```

Question-6 :-  Let A = {1, 2, 3}, B = {4, 5, 6, 7} and let f = {(1, 4), (2, 5), (3, 6)} be a function from A to B. Show that f is one-one.

Solution :-
```    Given that A = {1, 2, 3}, B = {4, 5, 6, 7}.
f: A → B is defined as f = {(1, 4), (2, 5), (3, 6)}.
∴f (1) = 4, f (2) = 5, f (3) = 6
It is seen that the images of distinct elements of A under f are distinct.
Hence, function f is one-one.
```

Question-7 :-  In each of the following cases, state whether the function is one-one, onto or bijective. Justify your answer.
(i) f : R → R defined by f(x) = 3 – 4x
(ii) f : R → R defined by f(x) = 1 + x²

Solution :-
```(i)  f : R → R defined by f(x) = 3 – 4x
⇒ f(x₁) = f(x₂)
⇒ 3 – 4x₁ = 3 – 4x₂
⇒ x₁ = x₂
∴f is one-one.
Now, f(x) = 3 – 4x, Let f(x) = y
⇒ y = 3 – 4x
⇒ x = (3 - y)/4 ∈ R
⇒ f((3 - y)/4 ) = 3 - 4[(3 - y)/4 ] = 3 - 3 + y = y
∴f is on-to.
Hence, f is injective and surjective or f is bijective function.
```
```(ii) f : R → R defined by f(x) = 1 + x²
⇒ f(x₁) = f(x₂)
⇒ 1 + x₁² = 1 + x₂²
⇒ x₁² = x₂²
⇒ x₁ = ± x₂
∴f is not one-one.
Now, f(x) = 1 + x², Let f(x) = y
⇒ y = 1 + x²
⇒ x = ± √y - 1
⇒ f(√y - 1) = 1 + (1-y) = 2 - y ≠ y
∴f is not on-to.
Hence, f is neither injective nor surjective so, f is not bijective function.
```

Question-8 :-  Let A and B be sets. Show that f : A × B → B × A such that f(a, b) = (b, a) is bijective function

Solution :-
```    f : A × B → B × A such that f(a, b) = (b, a)
⇒ Let (a₁, b₁) & (a₂, b₂) ∈ A x B such that f(a₁, b₁) = f(a₂, b₂)
⇒ (b₁, a₁) = (b₂, a₂)
⇒ a₁ = a₂, b₁ = b₂
⇒ (a₁, b₁) = (a₂, b₂)
⇒ a₁ = a₂, b₁ = b₂
So, for all (a₁, b₁),(a₂, b₂) ∈ A x B
∴f is one-one.
Now, let (b, a) ∈ B × A be any element.
Then, there exists (a, b) ∈ A × B such that f(a, b) = (b, a).
∴f is on-to.
Hence, f is injective and surjective so, f is bijective function.
```

Question-9 :-  Let f : N → N be defined by State whether the function f is bijective. Justify your answer.

Solution :-
```     Let f : N → N be defined by
(a)  f(1) = (n+1)/2 = (1+1)/2 = 2/2 = 1 and
f(2) = n/2 = 2/2 = 1
The elements 1, 2, belonging to domain of f have the same image 1 in its co-domain.
∴f is one-one.

(b)  Every number of co-domain has pre-image in its domain e.g., 1 has two pre-images 1 and 2.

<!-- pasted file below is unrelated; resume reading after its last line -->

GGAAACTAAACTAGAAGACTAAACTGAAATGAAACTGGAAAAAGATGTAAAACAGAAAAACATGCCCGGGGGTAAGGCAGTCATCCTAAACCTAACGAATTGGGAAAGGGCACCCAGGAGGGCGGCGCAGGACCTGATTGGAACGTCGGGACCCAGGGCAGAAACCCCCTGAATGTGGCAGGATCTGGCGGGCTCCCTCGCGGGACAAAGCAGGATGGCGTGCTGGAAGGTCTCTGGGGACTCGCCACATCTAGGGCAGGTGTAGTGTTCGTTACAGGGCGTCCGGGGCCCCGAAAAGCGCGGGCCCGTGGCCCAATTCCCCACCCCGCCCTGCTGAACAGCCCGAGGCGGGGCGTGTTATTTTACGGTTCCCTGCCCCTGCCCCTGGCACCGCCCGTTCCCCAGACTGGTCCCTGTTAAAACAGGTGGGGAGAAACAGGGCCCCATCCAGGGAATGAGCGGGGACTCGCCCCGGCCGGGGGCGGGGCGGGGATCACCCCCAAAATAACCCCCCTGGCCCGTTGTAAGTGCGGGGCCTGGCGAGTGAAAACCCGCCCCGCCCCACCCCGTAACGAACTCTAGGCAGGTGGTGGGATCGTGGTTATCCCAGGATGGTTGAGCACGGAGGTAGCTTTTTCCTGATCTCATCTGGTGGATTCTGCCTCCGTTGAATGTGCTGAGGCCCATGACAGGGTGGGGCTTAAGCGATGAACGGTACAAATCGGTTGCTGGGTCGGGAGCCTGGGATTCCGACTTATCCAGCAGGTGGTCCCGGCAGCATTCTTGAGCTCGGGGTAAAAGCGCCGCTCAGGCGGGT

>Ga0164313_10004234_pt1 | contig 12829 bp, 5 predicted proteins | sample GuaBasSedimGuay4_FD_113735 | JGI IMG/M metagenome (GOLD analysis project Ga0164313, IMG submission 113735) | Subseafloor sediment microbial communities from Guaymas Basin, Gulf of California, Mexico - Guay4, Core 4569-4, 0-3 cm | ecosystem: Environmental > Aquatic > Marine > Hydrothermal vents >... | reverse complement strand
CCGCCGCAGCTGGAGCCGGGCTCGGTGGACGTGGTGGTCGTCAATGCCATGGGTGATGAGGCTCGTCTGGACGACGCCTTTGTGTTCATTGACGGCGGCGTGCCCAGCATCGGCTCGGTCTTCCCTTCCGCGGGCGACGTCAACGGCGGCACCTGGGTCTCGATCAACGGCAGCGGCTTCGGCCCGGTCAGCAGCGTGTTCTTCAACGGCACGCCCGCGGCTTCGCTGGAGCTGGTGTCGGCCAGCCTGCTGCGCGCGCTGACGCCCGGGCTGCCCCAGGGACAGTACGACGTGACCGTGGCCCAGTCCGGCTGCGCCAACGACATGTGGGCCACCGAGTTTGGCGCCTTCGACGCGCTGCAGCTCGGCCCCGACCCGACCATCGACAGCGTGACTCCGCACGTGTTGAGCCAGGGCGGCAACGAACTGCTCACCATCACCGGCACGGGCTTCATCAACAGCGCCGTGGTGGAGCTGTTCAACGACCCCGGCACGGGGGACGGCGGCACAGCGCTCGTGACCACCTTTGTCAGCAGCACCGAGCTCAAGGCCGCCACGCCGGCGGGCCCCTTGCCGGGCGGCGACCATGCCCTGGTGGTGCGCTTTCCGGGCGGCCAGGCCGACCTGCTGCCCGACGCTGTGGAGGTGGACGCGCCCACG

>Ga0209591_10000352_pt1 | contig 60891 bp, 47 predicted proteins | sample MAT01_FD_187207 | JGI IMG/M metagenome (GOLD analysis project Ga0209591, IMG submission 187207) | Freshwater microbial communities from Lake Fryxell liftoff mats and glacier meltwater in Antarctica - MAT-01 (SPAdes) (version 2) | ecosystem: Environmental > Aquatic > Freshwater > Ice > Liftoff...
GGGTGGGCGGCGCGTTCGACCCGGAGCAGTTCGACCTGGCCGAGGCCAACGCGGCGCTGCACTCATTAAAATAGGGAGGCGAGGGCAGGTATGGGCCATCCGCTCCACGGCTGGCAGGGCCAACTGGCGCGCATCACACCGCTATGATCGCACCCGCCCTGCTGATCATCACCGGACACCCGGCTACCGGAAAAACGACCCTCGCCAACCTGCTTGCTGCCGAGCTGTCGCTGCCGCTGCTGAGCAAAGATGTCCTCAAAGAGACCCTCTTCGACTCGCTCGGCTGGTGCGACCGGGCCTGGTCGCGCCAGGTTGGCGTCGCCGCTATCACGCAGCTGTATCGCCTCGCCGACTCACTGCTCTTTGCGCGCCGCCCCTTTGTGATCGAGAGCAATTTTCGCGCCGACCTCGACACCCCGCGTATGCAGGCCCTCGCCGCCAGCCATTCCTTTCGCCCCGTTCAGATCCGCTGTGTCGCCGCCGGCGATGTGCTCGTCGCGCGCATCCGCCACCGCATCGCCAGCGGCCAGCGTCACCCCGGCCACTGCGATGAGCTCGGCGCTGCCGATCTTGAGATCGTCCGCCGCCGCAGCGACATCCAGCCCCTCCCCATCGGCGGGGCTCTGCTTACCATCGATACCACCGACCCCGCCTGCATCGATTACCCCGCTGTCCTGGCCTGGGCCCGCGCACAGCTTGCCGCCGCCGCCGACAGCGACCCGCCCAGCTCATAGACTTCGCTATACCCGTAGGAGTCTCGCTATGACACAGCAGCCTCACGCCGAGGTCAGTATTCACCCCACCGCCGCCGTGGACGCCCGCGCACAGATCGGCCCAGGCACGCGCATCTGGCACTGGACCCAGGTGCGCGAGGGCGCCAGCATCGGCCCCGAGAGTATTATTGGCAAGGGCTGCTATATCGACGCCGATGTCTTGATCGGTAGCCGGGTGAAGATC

∴f is on-to.
Hence, f is not injective but surjective. So, f is not bijective function.
```

Question-10 :-  Let A = R – {3} and B = R – {1}. Consider the function f : A → B defined by f(x) = (x-2)/(x-3). Is f one-one and onto? Justify your answer

Solution :-
```     Let A = R – {3} and B = R – {1} and the function  f : A → B defined by f(x) = (x-2)/(x-3).
⇒ f(x₁) = f(x₂)
⇒ (x₁-2)/(x₁-3) = (x₂-2)/(x₂-3)
⇒ (x₁-2)(x₂-3) = (x₁-3)(x₂-2)
⇒ x₁x₂ - 3x₁ - 2x₂ + 6 = x₁x₂ - 2x₁ - 3x₂ + 6
⇒ - 3x₁ - 2x₂ = - 2x₁ - 3x₂
⇒ - 3x₁ + 2x₁ = - 3x₂ + 2x₂
⇒ -x₁ = -x₂
⇒ x₁ = x₂
∴f is one-one.
Now, f(x) = (x-2)/(x-3)
Let f(x) = y
Then y = (x-2)/(x-3)
⇒ y(x-3) = x - 2
⇒ xy - 3y = x - 2
⇒ xy - x = 3y - 2
⇒ x(y-1) = 3y - 2
⇒ x = (3y-2)/(y-1)

⇒ f(x) = y
∴f is on-to.
Hence, f is injective and surjective so, f is bijective function.
```

Question-11 :-  Let f : R → R be defined as f(x) = x⁴. Choose the correct answer.
(A) f is one-one onto,
(B) f is many-one onto,
(C) f is one-one but not onto,
(D) f is neither one-one nor onto.

Solution :-
```     Let f : R → R be defined as f(x) = x⁴
⇒ f(x₁) = f(x₂)
⇒ x₁⁴ = x₂⁴
⇒ ± x₁ = ± x₂
∴f is not one-one.
Now, f(x) = x⁴
Let f(x) = y
Then y = x⁴
⇒ x = ± (y)1/4
f(x) =  (- y1/4)⁴
⇒ f(x) = y
∴f is not on-to.
Hence, f is neither one-one nor on-to.
Therefore, option (D) is correct.
```

Question-12 :-  Let f : R → R be defined as f(x) = 3x. Choose the correct answer.
(A) f is one-one onto
(B) f is many-one onto
(C) f is one-one but not onto
(D) f is neither one-one nor onto.

Solution :-
```     Let f : R → R be defined as f(x) = 3x
⇒ f(x₁) = f(x₂)
⇒ 3x₁ = 3x₂
⇒ x₁ = x₂
∴f is one-one.
Now, f(x) = 3x
Let f(x) = y
Then y = 3x
x = y/3
f(x) = 3 x (y/3) = y
∴f is not on-to.
Hence, f is one-one and on-to.
Therefore, option (A) is correct.
```
CLASSES